As the Democrats always do, when they can’t win an argument, they try to change the language.

Now that the Supreme Court seems set to overturn Roe v. Wade when it rules on the constitutionality of a Mississippi abortion law in the next few weeks, the battle over the unborn has shifted to Congress — and a group of Democrats wants to redefine the terms of engagement.

According to Politico, a caucus of pro-abortion Democrats circulated a memo Thursday encouraging its members to use different language when discussing the issue, including scuttling the “safe, legal and rare” line that originated with former Democratic President Bill Clinton.

Politico’s Sarah Ferris reported that the House Pro Choice Caucus, which is led by Reps. Diana DeGette of Colorado and Barbara Lee of California, circulated the document, which lists “Harmful Language” and alternative “Helpful Language.”

First: Instead of calling an abortion a “choice,” refer to it as a “decision.”

It’s unclear in Ferris’ report why that particular word choice (or “word decision”) was made, and it’s the least clear of the bunch. Assumedly, “choice” sounds like a more feckless thought process was at play when it comes to ending a human life, like choosing Coke or Pepsi — whereas “decision” implies the mother weighed the pros and cons beforehand.

Granted, “pro-decision” doesn’t sound like a particularly “helpful” euphemism for “pro-abortion” the same way that “pro-choice” does, but there you have it. Expect the group DeGette and Lee lead to be renamed the House Pro Decision Caucus in the coming weeks.

Next on the “Harmful Language” docket: “Reduce abortion” or “safe, legal and rare.”

The latter term was initially coined by Clinton as a convenient way to cloak the Democrats’ pro-abortion agenda as harm reduction. Well, now the cloak is off.

Here’s the “Helpful Language”: “Safe, legal and accessible.” Have as many as you want, birthing parents. The Democrats are behind you.

Also, don’t say that it’s an “‘unwanted’ pregnancy,” which sounds a little callous. Instead: “Unexpected pregnancy.”

When referring to religious health care providers and hospitals that refuse to provide abortions and are shielded under state laws, don’t talk about “conscience clause/protections.” That’s “Harmful Language.” Instead: “Refusal of care/denial of care laws.”

Finally, it’s harmful language to refer to “back-alley abortions/coat hangers.” Instead, call it “criminalizing healthcare.”

It’s worth pointing out, as Ferris did, that the Democratic Party already quietly extirpated “safe, legal and rare” from its official platform 10 years ago.

During her 2016 campaign, Vox noted, Democrat Hillary Clinton merely said abortion should be “safe and legal.”

In the 2020 presidential campaign, former Hawaii Democrat Rep. Tulsi Gabbard came under fire for echoing the “safe, legal and rare” line during a debate; Vice declared “Tulsi Gabbard’s Stance on Abortion Is Stuck in the ‘90s,” and former Planned Parenthood head Dr. Leana Wen was attacked when she tweeted support for Gabbard.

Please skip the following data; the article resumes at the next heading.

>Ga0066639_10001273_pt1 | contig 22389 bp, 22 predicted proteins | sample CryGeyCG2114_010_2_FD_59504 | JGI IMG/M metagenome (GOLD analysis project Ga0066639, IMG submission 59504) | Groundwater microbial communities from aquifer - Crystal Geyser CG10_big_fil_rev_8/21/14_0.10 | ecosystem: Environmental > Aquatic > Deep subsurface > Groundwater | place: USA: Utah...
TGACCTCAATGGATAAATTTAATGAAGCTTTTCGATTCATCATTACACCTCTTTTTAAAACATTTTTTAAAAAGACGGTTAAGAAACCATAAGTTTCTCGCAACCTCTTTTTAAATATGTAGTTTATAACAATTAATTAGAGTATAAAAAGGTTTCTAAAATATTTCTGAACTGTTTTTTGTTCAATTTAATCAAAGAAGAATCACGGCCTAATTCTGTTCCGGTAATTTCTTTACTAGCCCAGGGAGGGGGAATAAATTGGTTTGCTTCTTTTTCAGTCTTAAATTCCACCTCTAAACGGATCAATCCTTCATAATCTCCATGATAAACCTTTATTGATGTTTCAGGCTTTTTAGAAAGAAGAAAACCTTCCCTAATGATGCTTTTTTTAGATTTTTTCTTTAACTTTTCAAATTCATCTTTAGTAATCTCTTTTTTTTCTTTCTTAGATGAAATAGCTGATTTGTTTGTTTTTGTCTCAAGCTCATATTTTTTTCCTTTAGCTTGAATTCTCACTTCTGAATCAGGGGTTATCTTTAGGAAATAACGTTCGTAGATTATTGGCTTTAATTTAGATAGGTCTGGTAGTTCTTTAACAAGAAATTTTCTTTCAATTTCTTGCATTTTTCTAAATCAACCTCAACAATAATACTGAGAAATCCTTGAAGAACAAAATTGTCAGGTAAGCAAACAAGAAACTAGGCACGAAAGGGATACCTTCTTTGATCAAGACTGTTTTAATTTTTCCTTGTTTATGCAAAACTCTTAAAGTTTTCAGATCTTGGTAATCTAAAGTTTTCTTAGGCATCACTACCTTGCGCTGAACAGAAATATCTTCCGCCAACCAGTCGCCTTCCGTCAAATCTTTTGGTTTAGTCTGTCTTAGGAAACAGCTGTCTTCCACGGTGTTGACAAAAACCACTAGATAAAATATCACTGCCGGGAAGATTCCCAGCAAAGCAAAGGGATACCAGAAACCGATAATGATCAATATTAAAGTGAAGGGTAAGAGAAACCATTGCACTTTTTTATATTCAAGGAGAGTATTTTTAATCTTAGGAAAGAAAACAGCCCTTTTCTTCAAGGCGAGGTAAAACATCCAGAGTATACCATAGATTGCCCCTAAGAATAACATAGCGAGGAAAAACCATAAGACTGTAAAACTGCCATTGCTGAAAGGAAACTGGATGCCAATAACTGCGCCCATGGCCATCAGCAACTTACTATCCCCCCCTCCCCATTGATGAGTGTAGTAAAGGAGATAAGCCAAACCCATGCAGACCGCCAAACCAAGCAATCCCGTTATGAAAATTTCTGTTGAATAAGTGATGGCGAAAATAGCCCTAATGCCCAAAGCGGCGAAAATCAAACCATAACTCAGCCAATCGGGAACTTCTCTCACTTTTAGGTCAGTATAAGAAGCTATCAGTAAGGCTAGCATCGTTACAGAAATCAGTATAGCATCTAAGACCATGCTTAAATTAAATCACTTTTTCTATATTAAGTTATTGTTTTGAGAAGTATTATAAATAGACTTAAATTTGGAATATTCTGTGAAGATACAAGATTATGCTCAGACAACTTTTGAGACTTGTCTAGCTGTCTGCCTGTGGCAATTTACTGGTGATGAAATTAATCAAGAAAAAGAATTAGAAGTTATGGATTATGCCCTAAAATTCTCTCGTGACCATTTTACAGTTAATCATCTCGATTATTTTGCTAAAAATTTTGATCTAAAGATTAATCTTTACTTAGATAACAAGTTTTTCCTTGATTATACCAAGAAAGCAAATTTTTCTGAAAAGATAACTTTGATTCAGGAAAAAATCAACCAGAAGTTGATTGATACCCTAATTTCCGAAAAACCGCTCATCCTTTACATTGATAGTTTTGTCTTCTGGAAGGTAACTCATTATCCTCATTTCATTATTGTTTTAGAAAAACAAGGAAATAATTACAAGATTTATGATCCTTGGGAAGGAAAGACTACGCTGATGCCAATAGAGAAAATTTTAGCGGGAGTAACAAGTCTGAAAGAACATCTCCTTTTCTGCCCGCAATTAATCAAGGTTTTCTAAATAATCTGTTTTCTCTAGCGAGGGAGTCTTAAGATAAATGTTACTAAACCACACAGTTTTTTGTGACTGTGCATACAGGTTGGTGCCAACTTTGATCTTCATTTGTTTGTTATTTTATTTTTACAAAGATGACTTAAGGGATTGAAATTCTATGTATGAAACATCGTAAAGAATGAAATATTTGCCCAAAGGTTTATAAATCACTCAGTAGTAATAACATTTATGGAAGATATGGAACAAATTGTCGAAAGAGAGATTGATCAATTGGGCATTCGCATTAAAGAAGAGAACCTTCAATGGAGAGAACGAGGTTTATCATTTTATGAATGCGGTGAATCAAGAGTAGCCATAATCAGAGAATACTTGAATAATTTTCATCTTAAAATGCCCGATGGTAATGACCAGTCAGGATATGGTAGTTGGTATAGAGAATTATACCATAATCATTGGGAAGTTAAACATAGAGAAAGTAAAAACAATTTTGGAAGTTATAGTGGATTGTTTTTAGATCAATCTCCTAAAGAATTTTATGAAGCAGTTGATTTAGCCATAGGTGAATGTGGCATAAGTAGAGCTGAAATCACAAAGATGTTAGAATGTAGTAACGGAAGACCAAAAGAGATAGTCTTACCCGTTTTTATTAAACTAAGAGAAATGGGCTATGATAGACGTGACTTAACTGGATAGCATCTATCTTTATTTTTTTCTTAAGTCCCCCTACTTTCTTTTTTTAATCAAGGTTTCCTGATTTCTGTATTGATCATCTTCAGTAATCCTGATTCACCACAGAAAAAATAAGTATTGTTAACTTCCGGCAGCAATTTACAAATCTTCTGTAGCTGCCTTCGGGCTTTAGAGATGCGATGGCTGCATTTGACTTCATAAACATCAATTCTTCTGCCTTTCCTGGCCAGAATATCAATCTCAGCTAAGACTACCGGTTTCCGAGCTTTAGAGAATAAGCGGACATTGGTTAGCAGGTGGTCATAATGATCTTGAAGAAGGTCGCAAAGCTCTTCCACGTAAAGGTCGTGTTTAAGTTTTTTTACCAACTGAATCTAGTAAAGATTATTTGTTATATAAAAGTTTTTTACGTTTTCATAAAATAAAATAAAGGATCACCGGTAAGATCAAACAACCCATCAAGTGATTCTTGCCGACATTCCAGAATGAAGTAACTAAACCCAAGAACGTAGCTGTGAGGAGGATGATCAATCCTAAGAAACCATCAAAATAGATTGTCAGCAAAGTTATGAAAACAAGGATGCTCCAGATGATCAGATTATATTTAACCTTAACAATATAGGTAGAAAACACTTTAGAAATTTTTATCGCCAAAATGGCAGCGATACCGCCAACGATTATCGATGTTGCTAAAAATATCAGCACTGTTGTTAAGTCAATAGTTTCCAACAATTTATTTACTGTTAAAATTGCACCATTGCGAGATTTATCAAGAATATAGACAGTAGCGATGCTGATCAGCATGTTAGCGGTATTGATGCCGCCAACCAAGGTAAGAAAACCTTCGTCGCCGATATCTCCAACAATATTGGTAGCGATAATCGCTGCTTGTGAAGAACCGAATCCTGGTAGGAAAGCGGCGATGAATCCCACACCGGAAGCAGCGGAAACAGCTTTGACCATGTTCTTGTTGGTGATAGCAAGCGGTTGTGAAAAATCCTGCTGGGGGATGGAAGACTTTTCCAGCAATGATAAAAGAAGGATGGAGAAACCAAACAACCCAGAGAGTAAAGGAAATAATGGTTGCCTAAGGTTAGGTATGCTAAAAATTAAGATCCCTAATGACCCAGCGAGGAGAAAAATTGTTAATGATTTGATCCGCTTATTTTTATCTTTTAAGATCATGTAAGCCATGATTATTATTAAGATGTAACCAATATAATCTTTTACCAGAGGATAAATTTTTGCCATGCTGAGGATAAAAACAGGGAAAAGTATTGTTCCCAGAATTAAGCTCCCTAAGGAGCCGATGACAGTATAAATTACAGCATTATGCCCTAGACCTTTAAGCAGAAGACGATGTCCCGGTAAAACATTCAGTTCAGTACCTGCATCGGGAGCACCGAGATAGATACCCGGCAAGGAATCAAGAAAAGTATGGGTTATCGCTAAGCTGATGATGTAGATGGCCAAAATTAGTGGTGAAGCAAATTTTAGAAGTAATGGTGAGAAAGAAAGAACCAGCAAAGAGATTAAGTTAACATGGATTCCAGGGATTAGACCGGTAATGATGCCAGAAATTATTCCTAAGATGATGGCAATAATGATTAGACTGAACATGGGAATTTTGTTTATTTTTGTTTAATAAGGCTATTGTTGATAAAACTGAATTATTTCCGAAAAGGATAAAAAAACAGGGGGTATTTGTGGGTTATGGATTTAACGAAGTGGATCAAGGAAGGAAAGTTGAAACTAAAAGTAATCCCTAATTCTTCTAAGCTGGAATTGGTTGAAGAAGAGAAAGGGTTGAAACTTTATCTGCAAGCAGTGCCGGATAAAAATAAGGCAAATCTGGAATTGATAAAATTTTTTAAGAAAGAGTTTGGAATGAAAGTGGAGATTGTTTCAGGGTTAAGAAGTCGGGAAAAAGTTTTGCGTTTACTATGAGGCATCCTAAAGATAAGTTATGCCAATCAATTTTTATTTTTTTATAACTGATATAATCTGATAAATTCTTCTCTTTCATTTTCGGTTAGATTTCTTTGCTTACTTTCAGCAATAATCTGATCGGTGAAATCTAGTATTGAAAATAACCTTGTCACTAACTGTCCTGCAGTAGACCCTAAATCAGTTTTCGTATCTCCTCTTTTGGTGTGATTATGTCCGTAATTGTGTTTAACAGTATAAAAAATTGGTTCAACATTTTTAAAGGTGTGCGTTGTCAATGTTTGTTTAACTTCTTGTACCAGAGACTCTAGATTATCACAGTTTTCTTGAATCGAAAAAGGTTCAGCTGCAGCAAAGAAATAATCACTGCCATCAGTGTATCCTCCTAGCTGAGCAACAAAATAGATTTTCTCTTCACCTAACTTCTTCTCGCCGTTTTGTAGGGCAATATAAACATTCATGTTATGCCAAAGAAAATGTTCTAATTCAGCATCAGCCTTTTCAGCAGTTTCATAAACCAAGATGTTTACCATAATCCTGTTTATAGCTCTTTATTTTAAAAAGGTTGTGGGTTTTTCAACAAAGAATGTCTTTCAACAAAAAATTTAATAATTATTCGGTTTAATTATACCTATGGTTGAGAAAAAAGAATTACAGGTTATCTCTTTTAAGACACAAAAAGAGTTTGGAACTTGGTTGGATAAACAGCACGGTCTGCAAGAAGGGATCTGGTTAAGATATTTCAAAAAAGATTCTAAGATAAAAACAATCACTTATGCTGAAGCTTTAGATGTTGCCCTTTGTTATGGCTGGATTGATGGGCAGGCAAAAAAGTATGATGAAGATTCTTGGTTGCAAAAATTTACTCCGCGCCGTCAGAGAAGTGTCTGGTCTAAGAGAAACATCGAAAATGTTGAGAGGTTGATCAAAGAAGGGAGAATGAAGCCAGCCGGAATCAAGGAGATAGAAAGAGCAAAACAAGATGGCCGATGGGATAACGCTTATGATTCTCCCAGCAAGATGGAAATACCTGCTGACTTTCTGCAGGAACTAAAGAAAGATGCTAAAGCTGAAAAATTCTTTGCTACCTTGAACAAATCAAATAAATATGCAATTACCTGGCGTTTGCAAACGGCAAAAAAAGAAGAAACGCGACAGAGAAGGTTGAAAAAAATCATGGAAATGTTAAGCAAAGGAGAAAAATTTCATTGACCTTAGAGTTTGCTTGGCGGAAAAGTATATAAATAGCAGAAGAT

The rest of it is purely Orwellian in more ways than one; beyond the “newspeak” from “Nineteen Eighty-Four,” the clunky terminology brings to mind nothing so much as Orwell’s essay “Politics and the English Language.”

“The great enemy of clear language is insincerity. When there is a gap between one’s real and one’s declared aims, one turns as it were instinctively to long words and exhausted idioms, like a cuttlefish spurting out ink,” Orwell wrote.

“But if thought corrupts language, language can also corrupt thought. A bad usage can spread by tradition and imitation even among people who should and do know better.”

Every one of these words and terms is clunkier than what it aims to replace and is significantly less specific about what it refers to.

The vast majority of abortions are from women who have an “unwanted” pregnancy; while statistics aren’t kept on this sort of thing, it seems unlikely anywhere near a majority of “unexpected” pregnancies are aborted.

Conscience clauses or protections make it clear what these laws do: They protect the religious consciences of individuals or organizations that believe abortion is the sinful termination of a human life. “Refusal of care” or “denial of care” doesn’t state the reason the refusal or denial is deemed to be warranted, or what the care is — and that’s the point.

It’s worth noting this wasn’t greeted with unvarnished enthusiasm.

“Some in the party, however, are privately raising concerns about rebooting the party’s messaging on abortion at such a critical time,” Ferris wrote.

Whatever the case, congressional Democrats don’t have the votes for any kind of move on abortion at present. The Women’s Health Protection Act — which would codify Roe v. Wade on a federal level and then some — failed in a 49-51 vote on Wednesday, with West Virginia Democrat Sen. Joe Manchin voting against moving it to the floor for debate.

That’s far short of the 60-vote margin needed to overcome the filibuster — and Manchin’s vote against the bill means even the nuclear option, which would eliminate the filibuster on the abortion bill, isn’t on the table.

Talking about “criminalizing healthcare” and being “pro-decision” likely isn’t going to sway Manchin.

It’s not going to sway many voters, either — but when it comes to language corrupting thought, perhaps the House Pro Choice Caucus is playing the long game on this one.